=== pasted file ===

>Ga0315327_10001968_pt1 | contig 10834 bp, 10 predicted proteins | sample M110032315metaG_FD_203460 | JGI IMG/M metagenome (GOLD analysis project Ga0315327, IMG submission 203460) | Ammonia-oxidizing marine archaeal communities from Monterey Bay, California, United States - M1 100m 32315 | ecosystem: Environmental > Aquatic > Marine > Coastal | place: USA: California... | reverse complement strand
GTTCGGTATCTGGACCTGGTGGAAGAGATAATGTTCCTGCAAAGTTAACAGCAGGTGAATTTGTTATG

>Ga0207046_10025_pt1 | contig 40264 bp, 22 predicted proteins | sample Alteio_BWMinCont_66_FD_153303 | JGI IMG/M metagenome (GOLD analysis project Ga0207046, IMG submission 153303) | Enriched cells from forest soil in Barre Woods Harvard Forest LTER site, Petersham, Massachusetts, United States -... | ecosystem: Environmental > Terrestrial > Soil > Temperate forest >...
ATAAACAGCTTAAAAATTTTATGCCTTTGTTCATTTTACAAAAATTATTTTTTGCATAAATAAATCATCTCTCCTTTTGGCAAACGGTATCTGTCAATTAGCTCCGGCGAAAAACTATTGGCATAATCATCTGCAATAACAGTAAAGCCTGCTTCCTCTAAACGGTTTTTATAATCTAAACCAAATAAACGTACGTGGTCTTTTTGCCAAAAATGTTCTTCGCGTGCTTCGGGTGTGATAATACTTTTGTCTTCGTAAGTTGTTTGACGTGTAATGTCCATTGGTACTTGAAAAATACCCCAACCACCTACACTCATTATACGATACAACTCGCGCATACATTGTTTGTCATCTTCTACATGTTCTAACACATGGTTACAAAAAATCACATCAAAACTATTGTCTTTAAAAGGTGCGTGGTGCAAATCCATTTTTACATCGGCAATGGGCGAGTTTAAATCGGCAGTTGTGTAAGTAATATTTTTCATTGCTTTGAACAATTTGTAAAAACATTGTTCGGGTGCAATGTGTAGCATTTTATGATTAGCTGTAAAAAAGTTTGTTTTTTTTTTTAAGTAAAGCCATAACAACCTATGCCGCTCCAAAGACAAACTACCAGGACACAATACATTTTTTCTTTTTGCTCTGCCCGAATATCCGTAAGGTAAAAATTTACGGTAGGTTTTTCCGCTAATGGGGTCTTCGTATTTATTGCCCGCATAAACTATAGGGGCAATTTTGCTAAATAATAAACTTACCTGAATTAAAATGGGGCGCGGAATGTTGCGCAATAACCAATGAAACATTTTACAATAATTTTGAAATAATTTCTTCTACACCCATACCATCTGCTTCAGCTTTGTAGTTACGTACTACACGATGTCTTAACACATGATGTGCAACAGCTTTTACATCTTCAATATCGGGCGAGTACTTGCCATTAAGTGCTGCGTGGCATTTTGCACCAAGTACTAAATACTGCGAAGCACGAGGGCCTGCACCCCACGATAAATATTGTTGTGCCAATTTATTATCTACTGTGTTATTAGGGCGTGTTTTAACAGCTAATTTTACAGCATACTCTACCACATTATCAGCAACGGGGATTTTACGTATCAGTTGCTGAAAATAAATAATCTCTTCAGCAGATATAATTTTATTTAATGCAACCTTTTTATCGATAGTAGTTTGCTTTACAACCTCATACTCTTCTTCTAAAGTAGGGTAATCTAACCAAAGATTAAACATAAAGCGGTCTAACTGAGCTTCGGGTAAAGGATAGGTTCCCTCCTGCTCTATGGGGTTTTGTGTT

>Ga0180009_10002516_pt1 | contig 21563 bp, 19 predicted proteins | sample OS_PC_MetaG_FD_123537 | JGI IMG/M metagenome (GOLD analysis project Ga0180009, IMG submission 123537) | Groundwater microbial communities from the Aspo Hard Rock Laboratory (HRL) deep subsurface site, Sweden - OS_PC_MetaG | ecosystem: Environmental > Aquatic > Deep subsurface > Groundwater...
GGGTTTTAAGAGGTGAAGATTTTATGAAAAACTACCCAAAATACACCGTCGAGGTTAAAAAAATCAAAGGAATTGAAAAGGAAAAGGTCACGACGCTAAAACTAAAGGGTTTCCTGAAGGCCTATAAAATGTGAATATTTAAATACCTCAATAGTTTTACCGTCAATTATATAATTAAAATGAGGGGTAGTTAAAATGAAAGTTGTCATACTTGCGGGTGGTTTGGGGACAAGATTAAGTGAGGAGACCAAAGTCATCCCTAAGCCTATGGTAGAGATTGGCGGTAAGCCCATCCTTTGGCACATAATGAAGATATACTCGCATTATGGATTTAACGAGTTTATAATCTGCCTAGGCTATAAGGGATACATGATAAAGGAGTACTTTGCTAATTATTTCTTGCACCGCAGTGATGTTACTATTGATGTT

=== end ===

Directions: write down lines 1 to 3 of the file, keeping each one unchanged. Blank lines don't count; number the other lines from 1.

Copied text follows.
>Ga0315327_10001968_pt1 | contig 10834 bp, 10 predicted proteins | sample M110032315metaG_FD_203460 | JGI IMG/M metagenome (GOLD analysis project Ga0315327, IMG submission 203460) | Ammonia-oxidizing marine archaeal communities from Monterey Bay, California, United States - M1 100m 32315 | ecosystem: Environmental > Aquatic > Marine > Coastal | place: USA: California... | reverse complement strand
GTTCGGTATCTGGACCTGGTGGAAGAGATAATGTTCCTGCAAAGTTAACAGCAGGTGAATTTGTTATG

>Ga0207046_10025_pt1 | contig 40264 bp, 22 predicted proteins | sample Alteio_BWMinCont_66_FD_153303 | JGI IMG/M metagenome (GOLD analysis project Ga0207046, IMG submission 153303) | Enriched cells from forest soil in Barre Woods Harvard Forest LTER site, Petersham, Massachusetts, United States -... | ecosystem: Environmental > Terrestrial > Soil > Temperate forest >...